For something a little closer to town, there’s also the Monkey Trail – a series of wooden steps that climbs up and over the rocky cliffs that separate the beach in Ao Nang from Centara Grand Beach Resort on the other side. It gets its name from the monkeys that hang out on the railings there. The resort staff feed the monkeys as they come and go in the mornings and evenings, so the little guys line up like clockwork on the trail.
Living It Up in Great Ao Nang Hotels
Despite my complaints about how much Ao Nang costs, both of the hotels we stayed in were downright affordable and a great value, thanks to the drop in hotel prices during low season.
This collection of bungalows is a thousand feet from the less crowded Nopparat Thara Beach, a few minutes from Ao Nang’s main road. For about $18, we had a huge room with a fridge, super comfortable king-sized bed, electric kettle, wardrobe, and large bathroom with a separated shower (not the standard for budget hotels in this part of the world, where the “shower” is often just a showerhead hanging on the wall next to the toilet – yes, it soaks the entire bathroom).
If we were impressed by our first hotel in Ao Nang, we couldn’t have been more pleased with the second (actually just a bit disappointed we hadn’t stayed there the whole time, even though the location wasn’t as convenient), which also cost about $18.
With the exception of the separated shower, Little Home Ao Nang has all the same amenities, but also more space and modern decor. Most importantly, it included an astounding breakfast buffet, including muesli, yogurt, waffles, omelets cooked to order, juice, and coffee. This may not sound like much to people in the States, but for a budget hotel in Thailand, it’s amazing.
Things We Didn’t Like About Ao Nang
If you’re looking for a party scene or a very straightforward tourist experience, Ao Nang might be a great place. It just wasn’t what we were looking for, and we can only blame ourselves for not researching it better.
SO Many Plastic Bottles
When it’s this hot and humid, you go through copious amounts of water, and there’s almost nothing that makes me feel more wasteful than buying bottled water.
Most towns in Thailand have these wonderful reverse-osmosis machines on the streets, where you can fill up a one-liter bottle of filtered water for one baht, the equivalent of three cents. But those machines are oddly missing in this beach town, meaning the main option is to keep buying bottled water at convenience stores, which costs about ten times as much and generates tons of plastic waste.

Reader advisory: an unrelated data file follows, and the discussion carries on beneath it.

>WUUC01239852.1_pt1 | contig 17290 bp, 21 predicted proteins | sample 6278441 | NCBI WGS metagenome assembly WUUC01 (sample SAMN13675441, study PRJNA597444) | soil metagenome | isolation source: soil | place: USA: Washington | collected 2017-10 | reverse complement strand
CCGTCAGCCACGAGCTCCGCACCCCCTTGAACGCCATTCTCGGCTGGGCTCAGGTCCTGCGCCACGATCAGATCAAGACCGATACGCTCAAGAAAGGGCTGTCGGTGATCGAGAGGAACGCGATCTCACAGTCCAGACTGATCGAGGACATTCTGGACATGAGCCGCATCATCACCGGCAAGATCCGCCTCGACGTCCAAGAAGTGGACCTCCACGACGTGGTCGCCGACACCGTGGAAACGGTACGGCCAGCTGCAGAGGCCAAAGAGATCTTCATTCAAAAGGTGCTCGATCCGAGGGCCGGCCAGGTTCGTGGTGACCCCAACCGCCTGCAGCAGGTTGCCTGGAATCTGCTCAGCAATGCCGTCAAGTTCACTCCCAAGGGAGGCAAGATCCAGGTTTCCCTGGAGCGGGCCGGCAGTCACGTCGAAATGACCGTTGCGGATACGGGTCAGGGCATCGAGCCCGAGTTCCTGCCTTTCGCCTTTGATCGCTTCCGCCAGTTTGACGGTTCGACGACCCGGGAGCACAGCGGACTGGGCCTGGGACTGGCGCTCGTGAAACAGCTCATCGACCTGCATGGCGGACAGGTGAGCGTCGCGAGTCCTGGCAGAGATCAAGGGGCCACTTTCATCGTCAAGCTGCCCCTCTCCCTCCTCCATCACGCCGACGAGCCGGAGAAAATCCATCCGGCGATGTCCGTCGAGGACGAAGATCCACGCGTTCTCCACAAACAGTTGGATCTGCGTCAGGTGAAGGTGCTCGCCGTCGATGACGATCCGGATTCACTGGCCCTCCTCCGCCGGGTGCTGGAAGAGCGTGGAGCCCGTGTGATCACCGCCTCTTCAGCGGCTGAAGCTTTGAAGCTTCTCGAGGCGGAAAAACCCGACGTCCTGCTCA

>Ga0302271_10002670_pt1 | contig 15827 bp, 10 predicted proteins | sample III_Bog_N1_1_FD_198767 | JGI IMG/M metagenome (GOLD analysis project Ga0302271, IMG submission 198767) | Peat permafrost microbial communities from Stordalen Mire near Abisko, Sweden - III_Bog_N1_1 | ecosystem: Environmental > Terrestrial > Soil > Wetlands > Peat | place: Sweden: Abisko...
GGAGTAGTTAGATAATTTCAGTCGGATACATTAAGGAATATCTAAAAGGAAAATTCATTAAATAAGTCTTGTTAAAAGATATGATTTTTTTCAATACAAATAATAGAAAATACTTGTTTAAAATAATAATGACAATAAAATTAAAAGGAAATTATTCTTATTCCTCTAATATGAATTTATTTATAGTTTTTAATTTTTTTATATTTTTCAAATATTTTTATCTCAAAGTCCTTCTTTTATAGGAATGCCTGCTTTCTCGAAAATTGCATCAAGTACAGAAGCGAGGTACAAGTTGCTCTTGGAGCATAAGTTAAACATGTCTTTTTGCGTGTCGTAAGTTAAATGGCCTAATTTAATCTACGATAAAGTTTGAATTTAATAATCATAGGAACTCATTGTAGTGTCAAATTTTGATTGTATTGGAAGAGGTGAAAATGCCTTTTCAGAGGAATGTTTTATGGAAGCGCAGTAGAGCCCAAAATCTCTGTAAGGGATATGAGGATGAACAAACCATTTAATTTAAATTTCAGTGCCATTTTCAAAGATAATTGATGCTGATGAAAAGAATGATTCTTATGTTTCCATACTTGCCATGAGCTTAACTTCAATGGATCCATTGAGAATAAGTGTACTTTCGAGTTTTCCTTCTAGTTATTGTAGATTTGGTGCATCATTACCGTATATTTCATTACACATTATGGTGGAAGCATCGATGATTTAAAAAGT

Some speculate that the lack of water machines is purposeful to force tourists to buy bottled water from the shops in town. I don’t know if that’s true, but we certainly missed those machines after getting used to them in other parts of Thailand.
Leave me alone! I can choose my own restaurant.
When every restaurant pretty much sells the same food at the same price, the only way to compete is with advertising. In Ao Nang, this takes the form of restaurant staff standing in the middle of the sidewalks to block traffic and then incessantly badgering you to eat there.
It goes beyond restaurants, with every tour company, spa, tailor, and bus/boat ticket seller shouting and physically blocking the path of anyone who walks by. This problem is by no means exclusive to Ao Nang, but it was worse there than anyplace else we’ve been in Southeast Asia.
I question whether this happens because there’s no other effective means for businesses to advertise, or if there’s a cultural difference I’m not understanding. In any case, we tried to avoid restaurants and other businesses that had overly aggressive touts.
Sooo… This is it for Ao Nang Beach?
Krabi Province is most known for its spectacular karsts, but we assumed that such a popular coastal destination would have equally beautiful beaches. As it turns out, Ao Nang Beach is a fairly short, narrow strip of sand that would best be described as consisting of fine gravel (which is incidentally not so different from the beaches in Boston, of all places).
However, it was fairly clean, which was surprising since it’s a public beach and doesn’t have resort staff being paid to remove trash and debris all day. But if you’re looking for those postcard-worthy white sand beaches Thailand is famous for, you won’t find them here.
Despite this, even during low season when temperatures were at their highest, the half-mile stretch of sand got quite crowded. I can’t imagine how dense it would be during high season. I did enjoy going for a couple runs and a swim at 6am, though, when I could claim the beach for myself.
“I’m on a Boat!” …but not going anywhere.
One of Ao Nang’s draws is its proximity to the backpacker hideout of Ton Sai and the rock climbing capital of Railay Beach, both just a few miles down the shore. However, the cliffs in between mean you can’t walk there, so the only way to reach either place is by longtail boat. These boats hold ten or more people and leave whenever they’re full, so during low season, that usually means waiting around for an hour or more.
If you’re heading to Ton Sai or Railay for a few nights, that’s not a big deal. But having to wait that long going each way makes a day trip less feasible, especially since you need to be back in Ao Nang by sunset (the boats are available later, but they operate as private water taxis in the evening, costing 800 baht ($23) or more). Of course, if you’re traveling with a big group or you visit during high season, this probably won’t be too much of an issue.
Last Thoughts on Ao Nang
None of these points are necessarily meant to discourage you from visiting Ao Nang, just to give you an unfiltered picture of what one of Thailand’s most popular destinations will be like. If you’re planning to visit one of the many nearby beaches and islands – not only Ton Sai and Railay, but also Koh Lanta, Koh Phayam, and Phuket – Ao Nang might be a great place to spend a couple days in between.
But if you’re like us and prefer less touristy destinations, just know that its atmosphere will probably grate on you.
What places have you visited and not loved?